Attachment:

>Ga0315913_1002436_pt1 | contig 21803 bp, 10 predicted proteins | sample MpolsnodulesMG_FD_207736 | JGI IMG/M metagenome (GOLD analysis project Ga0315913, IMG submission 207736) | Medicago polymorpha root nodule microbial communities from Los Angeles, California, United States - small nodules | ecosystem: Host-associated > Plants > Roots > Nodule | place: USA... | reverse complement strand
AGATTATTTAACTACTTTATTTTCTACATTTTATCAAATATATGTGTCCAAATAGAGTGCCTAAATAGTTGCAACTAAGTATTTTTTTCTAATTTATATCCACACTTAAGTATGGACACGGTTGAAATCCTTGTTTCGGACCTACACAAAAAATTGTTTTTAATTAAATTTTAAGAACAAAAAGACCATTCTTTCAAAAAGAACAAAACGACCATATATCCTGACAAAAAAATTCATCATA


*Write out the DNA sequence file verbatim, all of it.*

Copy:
>Ga0315913_1002436_pt1 | contig 21803 bp, 10 predicted proteins | sample MpolsnodulesMG_FD_207736 | JGI IMG/M metagenome (GOLD analysis project Ga0315913, IMG submission 207736) | Medicago polymorpha root nodule microbial communities from Los Angeles, California, United States - small nodules | ecosystem: Host-associated > Plants > Roots > Nodule | place: USA... | reverse complement strand
AGATTATTTAACTACTTTATTTTCTACATTTTATCAAATATATGTGTCCAAATAGAGTGCCTAAATAGTTGCAACTAAGTATTTTTTTCTAATTTATATCCACACTTAAGTATGGACACGGTTGAAATCCTTGTTTCGGACCTACACAAAAAATTGTTTTTAATTAAATTTTAAGAACAAAAAGACCATTCTTTCAAAAAGAACAAAACGACCATATATCCTGACAAAAAAATTCATCATA